The sixth Indian Magazine Congress (IMC) began in Mumbai on September 6, 2010. Organised by the Association of Indian Magazines (AIM), the Congress hoisted intriguing discussions on various issues concerning the magazine industry. The first panel discussion deliberated on the topic ‘Editorial Challenges in a World of Convergence’. The session was moderated by Prasanto Kumar Roy, President and Editor-in-Chief, Cyber Media. The panel members included eminent editors of the magazine industry such as Indrajit Gupta, Editor, Forbes India; Mohan Sivanand, Editor-in-Chief, Reader’s Digest India; Saira Menezes, Editor, People; and Jitesh Pillai, Editor, Filmfare.
Convergence in the world of media is an interesting and important development. However, publishers around the board are still cautious about it and haven’t been able to leverage their brands in all the mediums as much as they would have wanted to. Session moderator Prasanto Kumar Roy started off by pointing out instances of convergence and its implications on brands. Print, web, mobile, events and social media are some of the mediums through which media is converging. He pointed out how they were all part of the same domain.
“It is essential to bring all of them together. The question, however, is how to leverage the association around it,” he added. For example, in mobile, India is 350 million strong, but very little has been done with this mobile base yet. He stressed that it was important for the editors to understand ‘what brings revenue’. He cited the example of BBC, which had homogenised its content across various mediums of convergence. He also pointed out the example of Huffington, calling it the ‘bible of those who are trying to experiment with social media’.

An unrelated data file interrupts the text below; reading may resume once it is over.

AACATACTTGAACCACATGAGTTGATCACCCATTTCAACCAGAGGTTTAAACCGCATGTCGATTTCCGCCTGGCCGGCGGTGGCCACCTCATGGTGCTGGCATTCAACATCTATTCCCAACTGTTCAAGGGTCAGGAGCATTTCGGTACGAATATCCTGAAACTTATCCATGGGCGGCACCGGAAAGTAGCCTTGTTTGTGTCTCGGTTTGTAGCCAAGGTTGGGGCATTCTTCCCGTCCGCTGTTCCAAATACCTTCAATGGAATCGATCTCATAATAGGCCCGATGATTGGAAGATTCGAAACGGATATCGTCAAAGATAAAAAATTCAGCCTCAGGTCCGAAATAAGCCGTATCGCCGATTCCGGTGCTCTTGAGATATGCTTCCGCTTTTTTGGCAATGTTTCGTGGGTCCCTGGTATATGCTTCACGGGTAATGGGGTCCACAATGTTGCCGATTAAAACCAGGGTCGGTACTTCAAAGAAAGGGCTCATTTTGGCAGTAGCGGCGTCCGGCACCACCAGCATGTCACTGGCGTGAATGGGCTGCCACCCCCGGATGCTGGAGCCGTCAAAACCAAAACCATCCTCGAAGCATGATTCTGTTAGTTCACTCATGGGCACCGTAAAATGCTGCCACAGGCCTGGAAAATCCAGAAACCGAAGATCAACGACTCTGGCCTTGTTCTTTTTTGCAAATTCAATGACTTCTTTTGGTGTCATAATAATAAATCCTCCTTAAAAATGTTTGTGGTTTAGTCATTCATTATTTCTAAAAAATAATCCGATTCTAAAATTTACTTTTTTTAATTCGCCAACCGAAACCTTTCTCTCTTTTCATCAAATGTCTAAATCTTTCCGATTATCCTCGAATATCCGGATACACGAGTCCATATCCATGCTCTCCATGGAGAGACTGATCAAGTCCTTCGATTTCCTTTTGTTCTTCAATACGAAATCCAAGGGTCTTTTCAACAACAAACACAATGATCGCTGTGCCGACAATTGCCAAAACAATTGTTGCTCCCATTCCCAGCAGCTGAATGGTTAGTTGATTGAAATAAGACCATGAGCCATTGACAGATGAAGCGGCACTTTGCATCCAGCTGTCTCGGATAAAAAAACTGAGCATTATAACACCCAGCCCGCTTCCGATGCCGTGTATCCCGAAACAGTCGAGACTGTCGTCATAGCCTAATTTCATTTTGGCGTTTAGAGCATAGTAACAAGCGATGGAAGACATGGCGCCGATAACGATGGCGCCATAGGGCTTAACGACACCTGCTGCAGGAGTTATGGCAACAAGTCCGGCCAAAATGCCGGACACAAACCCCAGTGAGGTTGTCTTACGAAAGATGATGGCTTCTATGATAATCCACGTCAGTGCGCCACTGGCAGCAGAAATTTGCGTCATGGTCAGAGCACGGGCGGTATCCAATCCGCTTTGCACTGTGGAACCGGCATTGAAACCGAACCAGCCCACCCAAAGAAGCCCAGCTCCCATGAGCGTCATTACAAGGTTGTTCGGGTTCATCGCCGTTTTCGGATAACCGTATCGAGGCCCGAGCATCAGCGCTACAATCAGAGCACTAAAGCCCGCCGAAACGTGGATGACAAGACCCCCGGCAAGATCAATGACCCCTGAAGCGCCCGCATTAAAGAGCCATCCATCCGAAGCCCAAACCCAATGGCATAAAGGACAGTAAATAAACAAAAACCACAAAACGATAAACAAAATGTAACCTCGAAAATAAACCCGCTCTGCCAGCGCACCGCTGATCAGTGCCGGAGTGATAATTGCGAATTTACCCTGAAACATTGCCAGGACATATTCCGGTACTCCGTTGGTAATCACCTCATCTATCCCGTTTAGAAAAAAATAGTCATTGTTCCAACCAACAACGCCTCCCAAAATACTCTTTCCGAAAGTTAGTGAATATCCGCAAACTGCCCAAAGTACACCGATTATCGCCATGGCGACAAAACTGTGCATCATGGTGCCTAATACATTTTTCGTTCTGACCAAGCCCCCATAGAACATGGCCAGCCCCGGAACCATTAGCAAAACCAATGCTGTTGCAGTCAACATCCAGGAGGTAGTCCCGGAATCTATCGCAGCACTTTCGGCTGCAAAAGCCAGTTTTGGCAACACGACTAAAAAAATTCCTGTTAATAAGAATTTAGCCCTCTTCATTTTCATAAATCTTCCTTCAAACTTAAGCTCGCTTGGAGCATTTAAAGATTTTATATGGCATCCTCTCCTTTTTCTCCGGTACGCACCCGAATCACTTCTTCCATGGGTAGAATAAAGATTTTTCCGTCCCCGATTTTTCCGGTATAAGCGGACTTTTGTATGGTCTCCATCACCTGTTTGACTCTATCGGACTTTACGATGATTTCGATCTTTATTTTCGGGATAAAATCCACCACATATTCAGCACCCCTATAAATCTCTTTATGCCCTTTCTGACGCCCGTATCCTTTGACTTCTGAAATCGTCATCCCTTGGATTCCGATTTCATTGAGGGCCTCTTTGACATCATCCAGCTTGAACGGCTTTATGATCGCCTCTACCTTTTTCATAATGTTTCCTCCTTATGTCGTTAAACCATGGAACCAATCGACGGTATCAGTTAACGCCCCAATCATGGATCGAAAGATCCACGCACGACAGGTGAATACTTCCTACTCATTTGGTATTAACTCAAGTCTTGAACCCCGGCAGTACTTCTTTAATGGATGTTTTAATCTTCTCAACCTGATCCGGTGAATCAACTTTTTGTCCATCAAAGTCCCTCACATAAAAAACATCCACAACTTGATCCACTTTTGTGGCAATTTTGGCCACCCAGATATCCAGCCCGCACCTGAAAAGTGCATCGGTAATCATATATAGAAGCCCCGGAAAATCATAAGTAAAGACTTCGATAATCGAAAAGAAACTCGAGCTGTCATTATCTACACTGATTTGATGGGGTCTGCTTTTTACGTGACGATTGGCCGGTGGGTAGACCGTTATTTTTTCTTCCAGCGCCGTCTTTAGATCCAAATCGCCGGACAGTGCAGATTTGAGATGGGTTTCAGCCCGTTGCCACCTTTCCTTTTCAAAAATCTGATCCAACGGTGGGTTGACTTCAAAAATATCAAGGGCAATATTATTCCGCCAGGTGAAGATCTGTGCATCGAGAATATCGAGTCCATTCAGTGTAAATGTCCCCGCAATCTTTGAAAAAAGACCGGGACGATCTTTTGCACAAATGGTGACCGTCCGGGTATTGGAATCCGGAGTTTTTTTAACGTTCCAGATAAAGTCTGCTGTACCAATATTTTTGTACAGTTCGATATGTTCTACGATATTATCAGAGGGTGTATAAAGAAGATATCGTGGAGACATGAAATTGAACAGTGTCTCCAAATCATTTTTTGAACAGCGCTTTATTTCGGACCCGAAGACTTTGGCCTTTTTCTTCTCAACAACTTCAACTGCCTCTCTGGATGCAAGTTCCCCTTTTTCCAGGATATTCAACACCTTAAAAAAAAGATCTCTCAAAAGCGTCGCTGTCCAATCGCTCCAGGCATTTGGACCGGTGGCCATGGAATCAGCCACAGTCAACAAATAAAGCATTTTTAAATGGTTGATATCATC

Indrajit Gupta spoke about Forbes India and said how the brand was leveraged in different mediums right from the beginning. Unlike several other brands, Forbes India (under Network18) didn’t have a legacy behind it, hence it could afford to look to do things differently. “We had realised that if we remain rooted to print, we will not be relevant, as the consumers today are engaged on various other platforms. Hence, we leveraged the brand in other mediums, too,” Gupta said, adding, “We were clear about the kind of journalism we wanted to create. At the initial point, we obviously focussed much more on print, as it was our identity driver.”
Filmfare’s Jitesh Pillai explained how through these various mediums the magazine brand had enjoyed a greater consumer reaction and relationship. “Through social sites, we have been able to generate audience responses. The idea of creating such social networks is to bring the consumer back to the brand, he said and also pointed out how the digital and mobile association with the consumers was leveraged in all ways possible throughout the year.
Mohan Sivanand spoke extensively about his brand, Reader’s Digest India, and focused on its 50 years of successful existence to drive home his point that convergence of various media forms was actually making life a lot harder. Reader’s Digest tries to leverage its print content through its association with consumers on the digital space. “We aim to have enough digital content to lure readers towards the actual content – the print. It also helps us in garnering more subscription. We don’t have all our content on the digital space. Putting a premium on content is important,” he added.
Saira Menezes of People pointed out, “There is another ‘W’ in the business of storytelling today, which stands for – ‘Which Platform’. Today, we are all consumed in the hiring and recruiting process. We look for people with different media background today as it is better for our editorial prospects.”
Blogging, podcasting, events and so on, are all newer forms of media that are converging all the time. The essence for editors across the board is to be able to leverage the content properly to generate new sources of revenue. The quintessential need of the day for publishers and media owners is to be able to experiment with these converging media to find the right balance.